What Is a Deed-in-Lieu of Foreclosure?
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A deed-in-lieu of foreclosure allows you to transfer ownership of your home to your lender. It may also qualify you to get rid of your remaining mortgage balance without repaying it. This type of mortgage assistance is one way to avoid foreclosure.
What is a deed-in-lieu of foreclosure?
A deed-in-lieu of foreclosure, also called a “mortgage release,” allows you to avoid the foreclosure process by releasing you from your mortgage payment obligation. You voluntarily give up ownership of your home to your lender, and may avoid paying the difference between your home’s value and outstanding loan balance, according to the Consumer Financial Protection Bureau (CFPB).
Fannie Mae and Freddie Mac, two major agencies that buy and sell mortgages, suggest that a deed-in-lieu of foreclosure might make sense for you if:
- You’re already behind on your mortgage payments or expect to fall behind in the near future.
- You’re ineligible for a mortgage modification, forbearance, reinstatement, short sale or refinance.
- You’re facing a long-term financial hardship.
- You’re underwater on your mortgage (meaning your loan balance is higher than the home’s value).
- You’ve recently filed for bankruptcy.
- You either can’t or don’t want to sell your home.
- Your mortgage payments are no longer affordable and you’re ready to walk away from your home.
How a deed-in-lieu of foreclosure works
Once you’ve decided on a deed-in-lieu to avoid foreclosure, reach out to your lender to learn whether you’re eligible and if the lender will agree to it. Your lender will assess:
- Your home’s current value.
- Your outstanding mortgage balance.
- Your financial hardship.
- Your other liens on the property, if applicable.
You’ll also work with your lender to determine the best option for you to transition out of homeownership. Your choices include leaving the home immediately, living there for up to three months rent-free or leasing the home for 12 months.
If your lender agrees to forgive your deficiency, or the difference between your home value and loan amount, get the agreement in writing. The forgiven mortgage debt may be excluded from your income when you file your federal tax return for that year, but it still has to be reported to the IRS.
It typically takes about 90 days to complete a mortgage release, according to Fannie Mae. Once the deed-in-lieu of foreclosure process is completed, the home belongs to your lender and you won’t be able to reclaim ownership.
How a deed-in-lieu impacts your credit
After a deed-in-lieu of foreclosure, your credit score may drop by a range of 50 to 125 points, depending on where it stood before the deed-in-lieu, according to FICO data. The impact isn’t as severe as a foreclosure filing, though, which may drop your credit score by as much as 160 points.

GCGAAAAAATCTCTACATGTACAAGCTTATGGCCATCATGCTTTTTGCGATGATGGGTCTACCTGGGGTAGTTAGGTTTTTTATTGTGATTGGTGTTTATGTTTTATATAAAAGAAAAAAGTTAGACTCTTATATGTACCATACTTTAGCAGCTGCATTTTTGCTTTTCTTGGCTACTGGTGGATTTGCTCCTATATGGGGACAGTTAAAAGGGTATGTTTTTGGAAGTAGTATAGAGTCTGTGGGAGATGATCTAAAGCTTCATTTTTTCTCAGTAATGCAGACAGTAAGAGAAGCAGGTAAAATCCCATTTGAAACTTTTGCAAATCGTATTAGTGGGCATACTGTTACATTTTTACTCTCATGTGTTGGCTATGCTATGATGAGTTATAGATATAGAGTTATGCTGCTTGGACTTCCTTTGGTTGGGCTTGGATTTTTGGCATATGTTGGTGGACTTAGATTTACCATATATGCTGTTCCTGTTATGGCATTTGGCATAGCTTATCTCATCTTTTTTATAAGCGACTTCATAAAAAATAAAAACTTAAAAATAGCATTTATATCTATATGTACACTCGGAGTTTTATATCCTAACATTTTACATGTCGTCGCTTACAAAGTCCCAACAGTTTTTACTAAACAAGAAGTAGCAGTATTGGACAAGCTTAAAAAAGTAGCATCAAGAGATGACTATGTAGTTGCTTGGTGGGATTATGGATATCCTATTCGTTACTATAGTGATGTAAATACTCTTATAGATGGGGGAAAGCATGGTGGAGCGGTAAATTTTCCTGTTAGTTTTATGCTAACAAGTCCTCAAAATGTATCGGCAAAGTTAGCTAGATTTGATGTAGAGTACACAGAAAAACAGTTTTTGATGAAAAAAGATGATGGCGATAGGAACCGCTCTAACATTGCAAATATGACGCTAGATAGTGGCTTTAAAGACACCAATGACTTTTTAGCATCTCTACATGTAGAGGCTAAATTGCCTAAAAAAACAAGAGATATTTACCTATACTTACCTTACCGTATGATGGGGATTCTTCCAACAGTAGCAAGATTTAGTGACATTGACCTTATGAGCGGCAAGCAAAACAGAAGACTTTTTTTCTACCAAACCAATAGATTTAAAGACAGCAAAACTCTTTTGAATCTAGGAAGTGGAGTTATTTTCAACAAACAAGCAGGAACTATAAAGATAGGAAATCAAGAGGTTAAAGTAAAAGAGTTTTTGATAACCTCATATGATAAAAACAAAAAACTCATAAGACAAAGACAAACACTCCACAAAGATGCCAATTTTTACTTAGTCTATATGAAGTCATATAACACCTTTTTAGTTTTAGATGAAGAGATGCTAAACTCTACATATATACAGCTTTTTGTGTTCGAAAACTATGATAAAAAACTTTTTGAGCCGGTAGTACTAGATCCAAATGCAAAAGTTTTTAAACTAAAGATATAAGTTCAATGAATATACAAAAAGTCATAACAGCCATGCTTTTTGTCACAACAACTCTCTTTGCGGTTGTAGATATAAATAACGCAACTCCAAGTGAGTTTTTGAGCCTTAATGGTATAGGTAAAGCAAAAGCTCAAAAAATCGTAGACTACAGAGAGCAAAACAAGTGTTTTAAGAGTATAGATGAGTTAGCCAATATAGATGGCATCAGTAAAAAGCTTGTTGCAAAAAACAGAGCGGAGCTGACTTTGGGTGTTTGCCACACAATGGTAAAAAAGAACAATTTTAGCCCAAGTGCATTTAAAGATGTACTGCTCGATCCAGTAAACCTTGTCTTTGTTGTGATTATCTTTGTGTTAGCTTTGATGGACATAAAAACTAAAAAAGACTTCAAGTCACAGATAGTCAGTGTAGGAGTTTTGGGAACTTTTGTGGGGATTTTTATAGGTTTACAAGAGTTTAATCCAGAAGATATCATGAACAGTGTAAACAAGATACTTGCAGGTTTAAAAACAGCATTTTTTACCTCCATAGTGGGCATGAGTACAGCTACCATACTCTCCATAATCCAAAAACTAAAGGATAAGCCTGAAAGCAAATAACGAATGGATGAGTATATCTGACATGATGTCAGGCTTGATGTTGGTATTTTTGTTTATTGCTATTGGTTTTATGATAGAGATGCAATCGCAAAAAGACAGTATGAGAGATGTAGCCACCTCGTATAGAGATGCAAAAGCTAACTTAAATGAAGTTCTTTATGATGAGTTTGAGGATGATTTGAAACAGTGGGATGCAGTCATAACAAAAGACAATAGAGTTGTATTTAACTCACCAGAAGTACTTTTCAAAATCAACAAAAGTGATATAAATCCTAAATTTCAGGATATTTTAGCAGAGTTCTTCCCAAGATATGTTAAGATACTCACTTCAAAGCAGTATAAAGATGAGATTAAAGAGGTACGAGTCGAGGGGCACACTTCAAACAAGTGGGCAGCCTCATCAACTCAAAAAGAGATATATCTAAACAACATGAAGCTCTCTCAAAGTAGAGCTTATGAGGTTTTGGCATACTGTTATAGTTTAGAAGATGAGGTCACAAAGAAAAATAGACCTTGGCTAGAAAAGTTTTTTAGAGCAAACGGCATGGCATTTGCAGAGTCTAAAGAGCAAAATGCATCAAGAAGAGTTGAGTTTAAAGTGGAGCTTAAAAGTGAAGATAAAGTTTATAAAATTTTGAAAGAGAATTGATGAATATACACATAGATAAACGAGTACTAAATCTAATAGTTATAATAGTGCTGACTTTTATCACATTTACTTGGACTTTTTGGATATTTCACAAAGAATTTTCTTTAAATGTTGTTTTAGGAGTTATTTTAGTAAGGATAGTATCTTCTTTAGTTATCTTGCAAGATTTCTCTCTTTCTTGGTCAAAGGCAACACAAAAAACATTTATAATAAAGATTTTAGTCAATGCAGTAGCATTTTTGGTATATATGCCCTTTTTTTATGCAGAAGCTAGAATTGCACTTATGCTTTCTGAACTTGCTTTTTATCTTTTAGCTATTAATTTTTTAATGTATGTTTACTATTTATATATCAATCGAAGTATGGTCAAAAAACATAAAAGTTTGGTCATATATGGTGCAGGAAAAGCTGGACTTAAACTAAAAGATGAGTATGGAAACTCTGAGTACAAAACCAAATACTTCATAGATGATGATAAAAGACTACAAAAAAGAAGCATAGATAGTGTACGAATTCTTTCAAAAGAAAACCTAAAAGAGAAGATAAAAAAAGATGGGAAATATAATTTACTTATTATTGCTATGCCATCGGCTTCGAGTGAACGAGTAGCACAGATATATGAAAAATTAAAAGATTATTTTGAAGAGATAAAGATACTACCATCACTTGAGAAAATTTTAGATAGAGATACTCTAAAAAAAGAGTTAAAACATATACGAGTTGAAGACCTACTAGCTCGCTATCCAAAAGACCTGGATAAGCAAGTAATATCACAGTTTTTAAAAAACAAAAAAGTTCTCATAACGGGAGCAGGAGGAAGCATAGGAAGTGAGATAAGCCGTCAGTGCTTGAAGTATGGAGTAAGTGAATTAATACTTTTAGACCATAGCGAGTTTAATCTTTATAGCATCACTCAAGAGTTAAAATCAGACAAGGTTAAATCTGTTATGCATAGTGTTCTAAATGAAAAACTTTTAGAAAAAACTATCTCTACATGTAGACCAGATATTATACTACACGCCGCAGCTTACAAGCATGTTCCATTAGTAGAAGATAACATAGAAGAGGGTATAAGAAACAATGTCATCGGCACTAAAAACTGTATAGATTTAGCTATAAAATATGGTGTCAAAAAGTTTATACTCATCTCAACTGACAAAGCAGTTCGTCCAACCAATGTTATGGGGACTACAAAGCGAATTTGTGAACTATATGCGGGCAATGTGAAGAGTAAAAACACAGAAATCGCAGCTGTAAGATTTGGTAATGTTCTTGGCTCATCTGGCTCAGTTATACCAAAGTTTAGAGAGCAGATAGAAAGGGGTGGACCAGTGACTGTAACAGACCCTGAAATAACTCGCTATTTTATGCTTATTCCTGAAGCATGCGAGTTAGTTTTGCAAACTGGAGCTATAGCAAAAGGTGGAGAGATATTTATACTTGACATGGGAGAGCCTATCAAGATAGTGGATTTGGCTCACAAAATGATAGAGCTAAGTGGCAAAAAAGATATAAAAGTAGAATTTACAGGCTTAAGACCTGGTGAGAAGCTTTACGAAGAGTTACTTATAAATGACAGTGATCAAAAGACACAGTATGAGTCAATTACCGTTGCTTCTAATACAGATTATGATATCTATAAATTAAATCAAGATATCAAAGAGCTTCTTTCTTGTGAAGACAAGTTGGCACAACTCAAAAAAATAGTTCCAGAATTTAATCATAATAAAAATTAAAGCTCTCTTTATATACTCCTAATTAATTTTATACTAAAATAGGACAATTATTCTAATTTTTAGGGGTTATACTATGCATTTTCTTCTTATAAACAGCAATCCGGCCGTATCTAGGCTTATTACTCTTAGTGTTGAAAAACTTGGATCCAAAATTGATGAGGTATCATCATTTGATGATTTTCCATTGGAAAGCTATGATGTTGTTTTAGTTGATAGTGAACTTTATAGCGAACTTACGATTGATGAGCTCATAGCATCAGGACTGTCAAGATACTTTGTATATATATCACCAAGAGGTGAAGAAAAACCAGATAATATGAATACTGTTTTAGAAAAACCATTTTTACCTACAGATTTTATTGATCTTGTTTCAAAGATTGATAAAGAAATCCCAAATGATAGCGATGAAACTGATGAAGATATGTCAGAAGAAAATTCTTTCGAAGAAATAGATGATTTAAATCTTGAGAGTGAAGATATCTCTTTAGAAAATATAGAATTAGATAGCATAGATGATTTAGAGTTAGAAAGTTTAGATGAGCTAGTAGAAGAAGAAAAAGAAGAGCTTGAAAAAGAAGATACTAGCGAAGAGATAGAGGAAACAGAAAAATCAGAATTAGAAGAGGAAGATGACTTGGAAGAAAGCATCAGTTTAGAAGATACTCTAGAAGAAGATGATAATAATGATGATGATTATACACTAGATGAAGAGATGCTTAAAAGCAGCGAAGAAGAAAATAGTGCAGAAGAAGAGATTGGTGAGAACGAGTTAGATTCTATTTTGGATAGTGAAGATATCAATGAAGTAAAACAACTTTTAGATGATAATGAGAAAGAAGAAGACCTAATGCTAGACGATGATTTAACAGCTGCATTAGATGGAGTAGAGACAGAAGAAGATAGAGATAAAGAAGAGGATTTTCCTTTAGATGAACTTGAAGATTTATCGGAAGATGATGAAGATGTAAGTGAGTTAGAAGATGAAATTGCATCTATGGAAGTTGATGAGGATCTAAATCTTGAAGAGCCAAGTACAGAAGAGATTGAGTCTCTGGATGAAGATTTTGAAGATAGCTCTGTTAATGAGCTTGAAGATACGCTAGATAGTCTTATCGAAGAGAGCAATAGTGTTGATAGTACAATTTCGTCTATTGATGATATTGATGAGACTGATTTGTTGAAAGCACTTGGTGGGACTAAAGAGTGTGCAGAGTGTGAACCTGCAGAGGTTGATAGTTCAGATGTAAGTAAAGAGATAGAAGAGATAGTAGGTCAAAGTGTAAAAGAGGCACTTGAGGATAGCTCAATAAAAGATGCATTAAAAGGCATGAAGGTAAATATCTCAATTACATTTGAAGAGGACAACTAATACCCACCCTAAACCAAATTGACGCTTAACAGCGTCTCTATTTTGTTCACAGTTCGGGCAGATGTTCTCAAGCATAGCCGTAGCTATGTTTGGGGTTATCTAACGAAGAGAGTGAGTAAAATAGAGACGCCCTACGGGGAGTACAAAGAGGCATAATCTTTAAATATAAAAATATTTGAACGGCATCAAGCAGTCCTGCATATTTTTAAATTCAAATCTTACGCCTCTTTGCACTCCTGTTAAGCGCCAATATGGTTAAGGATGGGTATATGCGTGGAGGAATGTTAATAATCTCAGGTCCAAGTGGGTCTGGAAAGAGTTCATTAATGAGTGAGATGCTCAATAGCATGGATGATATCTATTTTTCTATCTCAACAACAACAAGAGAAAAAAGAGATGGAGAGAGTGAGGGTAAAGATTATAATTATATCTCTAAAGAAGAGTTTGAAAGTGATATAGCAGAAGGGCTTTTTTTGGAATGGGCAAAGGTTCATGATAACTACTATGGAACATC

Deed-in-lieu vs. short sale
While they’re both foreclosure prevention options, a deed-in-lieu of foreclosure differs from a short sale in a few ways.
A short sale means you’re selling your home for less than what you owe on your mortgage. This may be an option if you’re underwater on your home and are having trouble selling it for an amount that would fully repay your mortgage.
However, with a deed-in-lieu, you transfer ownership directly to your lender and not a typical homebuyer. Let’s compare the two options.
Pros and cons of a deed-in-lieu of foreclosure
- Your outstanding mortgage debt might be forgiven.
- You’ll avoid the more damaging credit effects of foreclosure.
- You may receive up to $3,000 — or up to $10,000 in certain states — in relocation assistance.
- You may qualify to stay in the home for up to a year as a renter.
- You lose ownership of your property and eventually have to move out.
- A deed-in-lieu of foreclosure is reported to the credit bureaus.
- Your credit score may drop by up to 125 points.
- You may have to pay the difference between your home’s value and mortgage balance.
How to request a deed-in-lieu from your lender
There are two actionable steps you can take if you’d like to request a deed-in-lieu of foreclosure:
- Reach out directly to your mortgage servicer, whose contact information can be found on your most recent mortgage statement.
- Enlist the help of a local housing counseling agency that’s approved by the U.S. Department of Housing and Urban Development.
Depending on how long you’ve been behind on your mortgage payments, you may have to complete a borrower response package, which includes submitting income and financial hardship documentation.
The good news is that it’s possible to get back into the homebuying game sooner than you may think. You may qualify for a conventional loan in as little as two years after a deed-in-lieu, or in three years for a Federal Housing Administration (FHA) loan. The waiting period after a foreclosure can be up to seven years.